Five Seasons Family Sports Club Blog

Not a Pro? How to Help Your Child Excel in Tennis Anyway

Posted by Five Seasons Family Sports Club on 2/20/15 2:42 PM

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For many parents, tennis gives their children an outlet for developing confidence, athletic skills and good sportsmanship. The thrill and excitement of competitive tennis can definitely be addictive for young kids, and with their seemingly boundless energy, they're often eager pursue their passion for the game through every available avenue. As a parent, your child's love for the game can put you in an interesting position, because while you're more than willing to help your child succeed in tennis, you may not be exactly sure how to go about feeding this passion. This is especially true if you've never played tennis yourself, or if you don't consider yourself to be a good tennis player; you may feel completely unqualified to help your child develop his/her skills. So how can you help your child excel in tennis, even if you're far from a tennis pro yourself? Below are some simple tips to help you encourage your child's development as a tennis player.

1. Deepen their knowledge base with tennis-related resources.

As a "tennis parent," one of the first things you have to get rid of is the feeling that you're not qualified to help your child because you don't know enough about tennis to contribute to their understanding of the game. There are plenty of instructional DVDs, YouTube videos and other resources that are more than capable of teaching your child whatever they need to know about tennis. All you have to do is point your child in the right direction, and their own love for the game will do the rest.

It's also good to encourage them to study the past and present masters of the game, such as Andre Agassi, Ivan Lendl, Steffi Graf, Roger Federer, Serena Williams or Novak Djokovic. There are tons of great YouTube videos featuring footage from various matches that each of these legends have played. These types of resources will expand your child's knowledge base, and give them a well-rounded education in the game of tennis. Spend time doing this together and you'll also learn a lot about the sport, which enables you to better support your child's activity.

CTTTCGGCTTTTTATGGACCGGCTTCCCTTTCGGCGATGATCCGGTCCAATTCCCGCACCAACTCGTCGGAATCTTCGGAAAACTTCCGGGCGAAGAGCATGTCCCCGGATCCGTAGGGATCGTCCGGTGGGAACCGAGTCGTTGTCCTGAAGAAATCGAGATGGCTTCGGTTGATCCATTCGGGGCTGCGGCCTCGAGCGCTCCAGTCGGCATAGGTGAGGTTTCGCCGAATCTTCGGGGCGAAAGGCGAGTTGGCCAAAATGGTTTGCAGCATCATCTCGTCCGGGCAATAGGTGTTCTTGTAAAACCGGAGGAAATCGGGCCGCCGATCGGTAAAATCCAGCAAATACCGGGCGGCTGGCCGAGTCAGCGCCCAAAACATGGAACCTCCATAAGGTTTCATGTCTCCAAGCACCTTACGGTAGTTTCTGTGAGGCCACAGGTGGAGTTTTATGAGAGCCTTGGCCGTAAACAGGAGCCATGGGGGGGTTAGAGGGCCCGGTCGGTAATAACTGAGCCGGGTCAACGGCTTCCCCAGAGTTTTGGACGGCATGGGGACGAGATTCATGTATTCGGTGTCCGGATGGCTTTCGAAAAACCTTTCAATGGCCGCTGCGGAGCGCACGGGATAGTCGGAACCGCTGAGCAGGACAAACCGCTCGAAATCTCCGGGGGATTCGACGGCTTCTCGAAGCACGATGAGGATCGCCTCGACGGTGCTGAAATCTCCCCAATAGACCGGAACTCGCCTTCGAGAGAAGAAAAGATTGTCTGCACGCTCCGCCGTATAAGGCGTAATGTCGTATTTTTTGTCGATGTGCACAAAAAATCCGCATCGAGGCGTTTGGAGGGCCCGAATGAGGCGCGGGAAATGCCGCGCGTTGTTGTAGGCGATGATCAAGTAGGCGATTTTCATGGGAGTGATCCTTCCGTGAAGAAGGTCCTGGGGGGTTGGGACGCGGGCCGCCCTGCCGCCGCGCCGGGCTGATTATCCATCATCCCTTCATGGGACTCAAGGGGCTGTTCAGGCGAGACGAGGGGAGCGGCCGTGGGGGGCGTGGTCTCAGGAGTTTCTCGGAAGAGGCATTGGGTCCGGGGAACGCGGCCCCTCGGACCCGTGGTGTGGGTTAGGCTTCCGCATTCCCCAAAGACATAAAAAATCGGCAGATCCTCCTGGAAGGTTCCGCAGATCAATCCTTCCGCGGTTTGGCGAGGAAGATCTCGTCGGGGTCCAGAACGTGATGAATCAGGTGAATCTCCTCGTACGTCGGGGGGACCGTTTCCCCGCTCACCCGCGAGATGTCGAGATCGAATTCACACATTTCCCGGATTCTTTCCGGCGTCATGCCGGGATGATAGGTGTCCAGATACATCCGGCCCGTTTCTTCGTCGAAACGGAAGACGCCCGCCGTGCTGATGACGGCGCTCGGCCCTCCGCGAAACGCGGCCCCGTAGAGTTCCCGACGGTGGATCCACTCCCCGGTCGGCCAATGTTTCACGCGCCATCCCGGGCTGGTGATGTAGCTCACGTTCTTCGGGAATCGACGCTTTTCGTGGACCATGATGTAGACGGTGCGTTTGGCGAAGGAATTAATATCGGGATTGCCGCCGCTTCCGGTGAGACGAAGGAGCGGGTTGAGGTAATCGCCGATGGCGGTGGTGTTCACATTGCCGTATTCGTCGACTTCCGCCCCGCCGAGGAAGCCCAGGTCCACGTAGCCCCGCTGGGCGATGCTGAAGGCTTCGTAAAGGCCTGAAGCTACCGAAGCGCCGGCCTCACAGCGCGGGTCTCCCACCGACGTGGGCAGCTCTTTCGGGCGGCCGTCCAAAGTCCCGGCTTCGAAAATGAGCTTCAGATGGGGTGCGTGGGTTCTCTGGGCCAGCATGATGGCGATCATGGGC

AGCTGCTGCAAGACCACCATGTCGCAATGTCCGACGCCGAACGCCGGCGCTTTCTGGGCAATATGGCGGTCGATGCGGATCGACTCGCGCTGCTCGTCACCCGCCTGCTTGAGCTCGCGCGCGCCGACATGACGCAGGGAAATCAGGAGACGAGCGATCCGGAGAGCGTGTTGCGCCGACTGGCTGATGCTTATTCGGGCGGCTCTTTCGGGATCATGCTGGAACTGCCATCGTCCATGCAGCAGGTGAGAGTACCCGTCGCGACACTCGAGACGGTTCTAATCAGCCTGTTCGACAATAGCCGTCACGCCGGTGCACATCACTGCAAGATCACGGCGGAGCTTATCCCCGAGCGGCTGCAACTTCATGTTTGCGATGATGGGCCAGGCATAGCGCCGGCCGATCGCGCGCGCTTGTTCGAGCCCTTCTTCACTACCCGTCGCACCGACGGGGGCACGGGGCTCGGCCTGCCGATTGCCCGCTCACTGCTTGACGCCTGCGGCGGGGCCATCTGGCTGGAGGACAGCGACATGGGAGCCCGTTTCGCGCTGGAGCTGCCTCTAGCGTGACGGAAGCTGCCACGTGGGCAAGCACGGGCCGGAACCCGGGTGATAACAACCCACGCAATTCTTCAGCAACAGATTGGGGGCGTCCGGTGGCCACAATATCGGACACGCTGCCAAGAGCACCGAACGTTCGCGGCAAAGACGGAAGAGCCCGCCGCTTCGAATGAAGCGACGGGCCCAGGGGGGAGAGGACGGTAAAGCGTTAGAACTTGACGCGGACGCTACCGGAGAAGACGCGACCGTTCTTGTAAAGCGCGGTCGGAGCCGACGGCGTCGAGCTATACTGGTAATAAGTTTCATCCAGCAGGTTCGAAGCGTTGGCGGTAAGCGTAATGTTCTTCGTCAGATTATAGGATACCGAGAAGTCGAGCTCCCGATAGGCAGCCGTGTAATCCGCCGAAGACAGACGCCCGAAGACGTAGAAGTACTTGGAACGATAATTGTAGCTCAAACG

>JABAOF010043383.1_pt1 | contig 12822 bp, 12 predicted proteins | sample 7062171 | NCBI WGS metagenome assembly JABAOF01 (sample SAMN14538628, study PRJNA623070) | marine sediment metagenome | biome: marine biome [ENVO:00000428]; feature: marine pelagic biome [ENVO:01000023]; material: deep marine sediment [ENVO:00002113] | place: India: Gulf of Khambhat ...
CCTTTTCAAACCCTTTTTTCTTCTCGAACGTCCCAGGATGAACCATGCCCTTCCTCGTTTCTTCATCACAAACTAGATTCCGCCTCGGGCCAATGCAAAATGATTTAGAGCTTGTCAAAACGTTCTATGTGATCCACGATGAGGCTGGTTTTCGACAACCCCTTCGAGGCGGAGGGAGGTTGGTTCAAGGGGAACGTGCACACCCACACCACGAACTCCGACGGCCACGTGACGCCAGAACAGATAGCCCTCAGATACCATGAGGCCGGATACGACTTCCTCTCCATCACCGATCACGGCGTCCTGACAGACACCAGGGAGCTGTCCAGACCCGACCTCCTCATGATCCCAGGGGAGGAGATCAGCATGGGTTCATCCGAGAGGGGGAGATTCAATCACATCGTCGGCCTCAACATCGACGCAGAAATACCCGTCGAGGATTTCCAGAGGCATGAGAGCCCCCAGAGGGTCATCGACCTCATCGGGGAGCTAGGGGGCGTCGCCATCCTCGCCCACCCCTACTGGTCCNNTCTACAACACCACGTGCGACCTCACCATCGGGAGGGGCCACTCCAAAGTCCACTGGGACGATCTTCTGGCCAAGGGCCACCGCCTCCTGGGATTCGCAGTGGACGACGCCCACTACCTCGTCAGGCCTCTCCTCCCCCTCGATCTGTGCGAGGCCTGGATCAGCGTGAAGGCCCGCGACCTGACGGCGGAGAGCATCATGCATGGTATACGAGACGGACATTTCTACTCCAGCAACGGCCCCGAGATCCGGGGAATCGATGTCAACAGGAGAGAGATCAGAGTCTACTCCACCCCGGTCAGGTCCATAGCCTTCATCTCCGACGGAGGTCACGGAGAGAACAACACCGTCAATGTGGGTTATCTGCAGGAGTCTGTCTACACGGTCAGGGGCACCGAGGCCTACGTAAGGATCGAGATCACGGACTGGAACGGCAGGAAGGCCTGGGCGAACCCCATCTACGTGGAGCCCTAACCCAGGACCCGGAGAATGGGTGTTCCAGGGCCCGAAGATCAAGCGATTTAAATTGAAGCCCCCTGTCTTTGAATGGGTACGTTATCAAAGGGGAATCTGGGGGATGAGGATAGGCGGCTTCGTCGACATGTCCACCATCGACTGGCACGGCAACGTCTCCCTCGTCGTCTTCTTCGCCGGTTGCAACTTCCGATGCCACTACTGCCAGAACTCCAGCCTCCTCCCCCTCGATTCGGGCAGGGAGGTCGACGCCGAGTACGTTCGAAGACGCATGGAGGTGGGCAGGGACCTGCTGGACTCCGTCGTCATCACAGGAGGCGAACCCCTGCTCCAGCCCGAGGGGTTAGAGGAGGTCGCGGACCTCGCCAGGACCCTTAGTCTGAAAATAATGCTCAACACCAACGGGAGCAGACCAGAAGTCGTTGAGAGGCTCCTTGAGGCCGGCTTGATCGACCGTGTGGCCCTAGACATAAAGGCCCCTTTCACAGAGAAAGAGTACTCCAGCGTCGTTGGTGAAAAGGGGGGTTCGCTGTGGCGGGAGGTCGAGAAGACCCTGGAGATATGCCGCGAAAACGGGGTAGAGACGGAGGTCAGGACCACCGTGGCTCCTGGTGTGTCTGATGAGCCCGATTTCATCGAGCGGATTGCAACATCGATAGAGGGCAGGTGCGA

2. Perform simple tennis drills with your child. 

You may not be ready to play a full-fledged tennis match with your child, but you can help them improve their basic skills and coordination by performing certain simple tennis drills with them. One of the easiest places to start would be with the ball toss drill. With a basket of balls at your side, stand at the center service line of the court, roughly three or four feet away from the net. Your child will be on the opposite side, also standing on the center service line, about three to four feet back from the net as well. Toss the ball to the left and right side of the court (alternating tosses), making sure that the ball reaches about waist high off the bounce. Your child can then practice hitting the ball with their forehand and backhand strokes. Simple drills like this do not require any high level of athleticism on your part, but they can help your child improve his/her essential tennis skills such as judging ball speed and adjusting footwork. 

3. Provide genuine support for your child.

Children are remarkably keen when it comes to detecting sincerity and genuineness. What an aspiring young tennis player needs most from his/her parent is genuine support and encouragement. Experienced tennis coaches will tell you that well-meaning parents often make the mistake of trying to make everything perfect for their child, when real life simply doesn't work that way.

Tennis is a psychologically demanding sport, and your child will need to be able to learn from their mistakes as well as their successes. They'll need to develop the ability to analyze their own game and make the necessary adjustments when a flaw is discovered in their technique. If a parent is too quick to jump to their child's defense for the sake of protecting his/her emotions, they can actually limit the child's opportunities to make important progress in their game. This is not to imply that you should withhold praise; in fact, the opposite is true. Pour on the love and encouragement, and demonstrate that you're always there to provide them with genuine support, regardless of their performance. 

Few things in life bring greater joy to a parent than watching your child excel at something that they truly love doing. Your child's tennis education is a journey that will have its ups and downs, so try not to put too much pressure on yourself or your child; just do your best to enjoy every moment along the way.

 

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Topics: Tennis

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